Experts meet in Ghana to address cybercrime in Sub-Saharan Africa
Dr. Tawanda Hondra, Head of the Rule of Law at the commonwealth secretariat has expressed concerns about the increasing rate of cybercrime and suggested to countries to put in place effective laws, policies, and international cooperation frameworks to help combat it.
The Secretariat had a four-day contract to address the canker cybercrime was bringing. It had attendees from Sub-Saharan Africa, which included investigators, prosecutors, senior judiciary, Attorneys, General, and Regional Authorities.
The “Regional Conference on Addressing Cybercrime in Sub-Saharan Africa” took place from 17-20 January in Accra with 12 participating Commonwealth African countries.
Mr. Antwi Boasiako, the Ghanaian Minister of Communication and Digitalisation, spoke at the opening of the conference saying; “We believe it is high time African states, institutions, and civil society to demonstrate their commitment to cybersecurity, with the shared objective of protecting citizens, businesses, and organizations in this digital era. This will be imperative to prevent more damaging cyber-attacks, which could have devastating impacts especially in this era of the COVID-19 pandemic.”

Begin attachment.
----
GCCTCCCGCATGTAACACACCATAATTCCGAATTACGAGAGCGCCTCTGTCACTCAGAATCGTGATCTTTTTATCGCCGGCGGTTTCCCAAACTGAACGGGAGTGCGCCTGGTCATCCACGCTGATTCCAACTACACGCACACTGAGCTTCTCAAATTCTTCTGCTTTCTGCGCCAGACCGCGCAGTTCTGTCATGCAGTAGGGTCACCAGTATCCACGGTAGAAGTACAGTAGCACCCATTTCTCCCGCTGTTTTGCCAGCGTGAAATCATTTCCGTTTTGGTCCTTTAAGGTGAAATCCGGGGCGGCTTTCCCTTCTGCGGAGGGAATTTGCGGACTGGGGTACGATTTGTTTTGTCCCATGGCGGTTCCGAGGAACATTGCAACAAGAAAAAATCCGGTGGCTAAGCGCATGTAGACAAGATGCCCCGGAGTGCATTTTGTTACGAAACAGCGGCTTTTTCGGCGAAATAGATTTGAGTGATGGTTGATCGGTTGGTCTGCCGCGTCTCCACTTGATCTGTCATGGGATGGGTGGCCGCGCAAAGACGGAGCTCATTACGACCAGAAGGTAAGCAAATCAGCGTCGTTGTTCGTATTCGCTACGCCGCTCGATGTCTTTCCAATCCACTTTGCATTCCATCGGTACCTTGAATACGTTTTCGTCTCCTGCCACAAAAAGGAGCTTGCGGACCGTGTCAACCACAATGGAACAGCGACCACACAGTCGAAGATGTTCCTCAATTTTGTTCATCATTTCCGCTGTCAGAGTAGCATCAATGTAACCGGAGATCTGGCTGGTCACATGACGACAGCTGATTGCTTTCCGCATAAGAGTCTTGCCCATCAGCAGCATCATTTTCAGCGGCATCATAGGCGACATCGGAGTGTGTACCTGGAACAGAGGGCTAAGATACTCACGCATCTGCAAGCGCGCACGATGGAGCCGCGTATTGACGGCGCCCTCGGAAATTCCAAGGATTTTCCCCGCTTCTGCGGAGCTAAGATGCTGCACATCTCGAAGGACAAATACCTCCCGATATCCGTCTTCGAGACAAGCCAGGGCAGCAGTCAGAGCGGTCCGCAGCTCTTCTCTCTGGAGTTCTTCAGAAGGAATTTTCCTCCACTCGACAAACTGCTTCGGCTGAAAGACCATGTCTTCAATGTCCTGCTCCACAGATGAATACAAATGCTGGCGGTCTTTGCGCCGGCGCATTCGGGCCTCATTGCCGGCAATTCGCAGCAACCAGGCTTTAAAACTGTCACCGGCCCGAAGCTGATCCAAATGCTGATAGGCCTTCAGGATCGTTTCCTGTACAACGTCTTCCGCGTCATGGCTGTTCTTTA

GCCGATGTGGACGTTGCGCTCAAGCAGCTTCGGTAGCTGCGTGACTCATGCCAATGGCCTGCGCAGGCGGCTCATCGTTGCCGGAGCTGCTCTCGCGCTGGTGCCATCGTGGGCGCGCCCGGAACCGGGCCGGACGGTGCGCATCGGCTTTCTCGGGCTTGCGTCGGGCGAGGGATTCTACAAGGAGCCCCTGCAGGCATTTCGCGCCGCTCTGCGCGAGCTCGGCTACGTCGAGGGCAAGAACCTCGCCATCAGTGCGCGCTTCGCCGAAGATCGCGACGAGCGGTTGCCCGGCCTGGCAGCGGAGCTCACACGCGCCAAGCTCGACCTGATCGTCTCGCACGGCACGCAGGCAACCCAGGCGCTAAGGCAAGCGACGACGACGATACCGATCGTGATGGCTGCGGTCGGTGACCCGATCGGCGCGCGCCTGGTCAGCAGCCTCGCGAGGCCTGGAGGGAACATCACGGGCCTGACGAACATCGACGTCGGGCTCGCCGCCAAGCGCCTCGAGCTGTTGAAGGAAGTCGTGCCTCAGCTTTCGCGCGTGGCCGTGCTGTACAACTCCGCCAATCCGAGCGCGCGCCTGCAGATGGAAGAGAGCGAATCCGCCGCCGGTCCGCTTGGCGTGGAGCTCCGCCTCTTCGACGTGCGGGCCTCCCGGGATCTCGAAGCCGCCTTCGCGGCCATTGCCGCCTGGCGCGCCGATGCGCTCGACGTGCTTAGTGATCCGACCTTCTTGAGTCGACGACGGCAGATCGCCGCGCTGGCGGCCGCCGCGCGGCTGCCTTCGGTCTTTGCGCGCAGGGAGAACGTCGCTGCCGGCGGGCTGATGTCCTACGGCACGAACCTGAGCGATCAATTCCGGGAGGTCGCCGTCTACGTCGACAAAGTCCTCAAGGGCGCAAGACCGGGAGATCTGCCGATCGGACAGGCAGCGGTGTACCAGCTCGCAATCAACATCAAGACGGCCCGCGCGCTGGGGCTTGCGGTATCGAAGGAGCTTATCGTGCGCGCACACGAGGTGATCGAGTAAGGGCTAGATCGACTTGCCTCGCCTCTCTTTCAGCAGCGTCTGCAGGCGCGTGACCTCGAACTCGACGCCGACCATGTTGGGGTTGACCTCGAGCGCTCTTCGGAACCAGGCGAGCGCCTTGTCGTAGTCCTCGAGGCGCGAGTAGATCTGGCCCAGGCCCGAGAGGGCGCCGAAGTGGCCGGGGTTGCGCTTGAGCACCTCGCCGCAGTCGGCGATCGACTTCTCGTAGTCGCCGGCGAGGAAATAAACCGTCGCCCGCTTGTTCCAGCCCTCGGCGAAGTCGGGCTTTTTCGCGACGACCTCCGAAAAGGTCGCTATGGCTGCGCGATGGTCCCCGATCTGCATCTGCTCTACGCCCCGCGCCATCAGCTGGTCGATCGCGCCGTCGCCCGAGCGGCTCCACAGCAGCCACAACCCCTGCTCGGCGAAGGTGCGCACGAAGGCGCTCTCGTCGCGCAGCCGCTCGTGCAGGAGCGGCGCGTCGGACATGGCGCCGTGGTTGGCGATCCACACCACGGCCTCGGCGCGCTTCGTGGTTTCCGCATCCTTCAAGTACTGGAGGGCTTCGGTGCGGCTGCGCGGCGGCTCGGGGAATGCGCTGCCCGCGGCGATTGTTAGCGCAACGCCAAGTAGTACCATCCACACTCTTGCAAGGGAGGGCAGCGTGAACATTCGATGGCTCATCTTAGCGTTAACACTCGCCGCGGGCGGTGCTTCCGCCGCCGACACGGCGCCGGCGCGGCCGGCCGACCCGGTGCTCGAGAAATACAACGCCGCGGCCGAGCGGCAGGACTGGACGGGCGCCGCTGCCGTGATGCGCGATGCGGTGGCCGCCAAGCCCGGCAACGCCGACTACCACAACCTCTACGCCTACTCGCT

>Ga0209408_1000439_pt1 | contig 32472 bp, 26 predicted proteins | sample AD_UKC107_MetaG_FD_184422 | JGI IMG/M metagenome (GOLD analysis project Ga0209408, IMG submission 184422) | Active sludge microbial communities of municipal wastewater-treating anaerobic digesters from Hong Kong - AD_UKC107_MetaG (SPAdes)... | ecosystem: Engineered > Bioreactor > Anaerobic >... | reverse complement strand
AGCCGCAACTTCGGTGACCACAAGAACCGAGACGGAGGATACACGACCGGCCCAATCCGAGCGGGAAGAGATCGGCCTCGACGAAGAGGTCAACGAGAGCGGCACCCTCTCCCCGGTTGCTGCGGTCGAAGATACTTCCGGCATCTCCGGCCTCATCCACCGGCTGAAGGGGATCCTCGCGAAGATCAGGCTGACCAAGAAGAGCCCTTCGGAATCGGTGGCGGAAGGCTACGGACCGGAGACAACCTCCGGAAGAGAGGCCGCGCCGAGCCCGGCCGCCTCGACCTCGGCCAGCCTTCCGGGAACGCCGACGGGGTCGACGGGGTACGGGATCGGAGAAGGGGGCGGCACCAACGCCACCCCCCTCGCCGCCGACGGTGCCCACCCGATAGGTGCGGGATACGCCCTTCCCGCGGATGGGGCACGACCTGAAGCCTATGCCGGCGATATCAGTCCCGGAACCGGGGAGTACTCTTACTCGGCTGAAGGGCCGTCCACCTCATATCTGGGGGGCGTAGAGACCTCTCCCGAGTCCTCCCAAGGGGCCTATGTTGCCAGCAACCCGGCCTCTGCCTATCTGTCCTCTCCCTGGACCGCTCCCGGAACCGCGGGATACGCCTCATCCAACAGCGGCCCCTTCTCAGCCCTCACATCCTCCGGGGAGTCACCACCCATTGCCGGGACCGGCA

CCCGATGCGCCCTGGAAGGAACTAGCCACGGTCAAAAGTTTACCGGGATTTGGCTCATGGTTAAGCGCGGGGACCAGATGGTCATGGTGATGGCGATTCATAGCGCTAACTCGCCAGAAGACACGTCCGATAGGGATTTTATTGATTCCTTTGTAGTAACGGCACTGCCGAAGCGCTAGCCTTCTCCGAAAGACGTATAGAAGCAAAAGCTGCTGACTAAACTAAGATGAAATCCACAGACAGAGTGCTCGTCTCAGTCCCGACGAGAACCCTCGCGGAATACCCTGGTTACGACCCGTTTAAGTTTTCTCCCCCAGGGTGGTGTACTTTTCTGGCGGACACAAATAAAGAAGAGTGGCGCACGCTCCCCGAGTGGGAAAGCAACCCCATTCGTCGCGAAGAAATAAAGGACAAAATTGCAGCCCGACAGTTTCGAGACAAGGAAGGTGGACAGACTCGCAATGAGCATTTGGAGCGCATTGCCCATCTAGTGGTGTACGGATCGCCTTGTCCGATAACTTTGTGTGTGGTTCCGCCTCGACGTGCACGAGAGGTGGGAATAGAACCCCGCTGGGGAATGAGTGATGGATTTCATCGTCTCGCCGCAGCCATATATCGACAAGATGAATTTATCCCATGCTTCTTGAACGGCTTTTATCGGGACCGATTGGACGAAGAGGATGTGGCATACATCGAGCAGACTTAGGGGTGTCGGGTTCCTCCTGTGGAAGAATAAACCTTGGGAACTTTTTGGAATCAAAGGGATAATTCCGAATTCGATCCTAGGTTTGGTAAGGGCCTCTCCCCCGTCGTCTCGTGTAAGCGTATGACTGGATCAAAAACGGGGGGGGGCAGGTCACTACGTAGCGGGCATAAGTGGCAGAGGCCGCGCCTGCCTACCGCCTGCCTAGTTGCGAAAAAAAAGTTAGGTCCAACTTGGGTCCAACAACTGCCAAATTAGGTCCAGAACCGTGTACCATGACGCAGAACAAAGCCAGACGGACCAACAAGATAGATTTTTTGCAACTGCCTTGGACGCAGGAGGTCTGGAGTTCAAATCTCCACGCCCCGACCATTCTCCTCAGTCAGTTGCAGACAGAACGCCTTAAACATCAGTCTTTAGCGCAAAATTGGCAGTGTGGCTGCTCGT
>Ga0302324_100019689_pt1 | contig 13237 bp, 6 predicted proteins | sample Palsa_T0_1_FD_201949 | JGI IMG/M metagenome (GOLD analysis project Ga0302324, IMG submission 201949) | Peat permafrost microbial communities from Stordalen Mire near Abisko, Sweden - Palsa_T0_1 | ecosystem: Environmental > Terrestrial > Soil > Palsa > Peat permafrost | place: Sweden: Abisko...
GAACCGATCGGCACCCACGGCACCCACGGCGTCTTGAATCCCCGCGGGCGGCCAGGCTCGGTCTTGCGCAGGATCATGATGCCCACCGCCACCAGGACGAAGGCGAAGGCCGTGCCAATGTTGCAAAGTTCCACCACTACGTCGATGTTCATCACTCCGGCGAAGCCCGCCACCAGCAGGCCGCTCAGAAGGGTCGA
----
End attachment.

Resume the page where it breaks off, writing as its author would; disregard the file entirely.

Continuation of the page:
The aim of the conference is to enhance the cyber capability and resilience of regional authorities in western Africa in support of the Commonwealth Cyber Declaration signed during the 2018 Commonwealth Heads of Government meeting in London.
Dr. Tawanda Hondora thanked the United Kingdom for its support in funding the project as part of its Cyber Security and Tech Conflict, Stability, and Security program.
He said: “We have been providing technical assistance to many Commonwealth member countries especially in Africa and the Caribbean region to help them strengthen their cyber frameworks, including their ability to deter and investigate cybercrime and ensure effective redress for victims of cybercrime.”
“Through this and other conferences we seek to raise increased awareness on the scale, nature, and impact, and crucially solutions, to the growing problem of cybercrime including here in sub-Saharan Africa”.
Issues tackled at the four-day event included addressing cybercrime in sub-Saharan Africa, capacity building through awareness-raising, mutual legal assistance systems, and electronic evidence as well as strengthening the fight against cybercrime.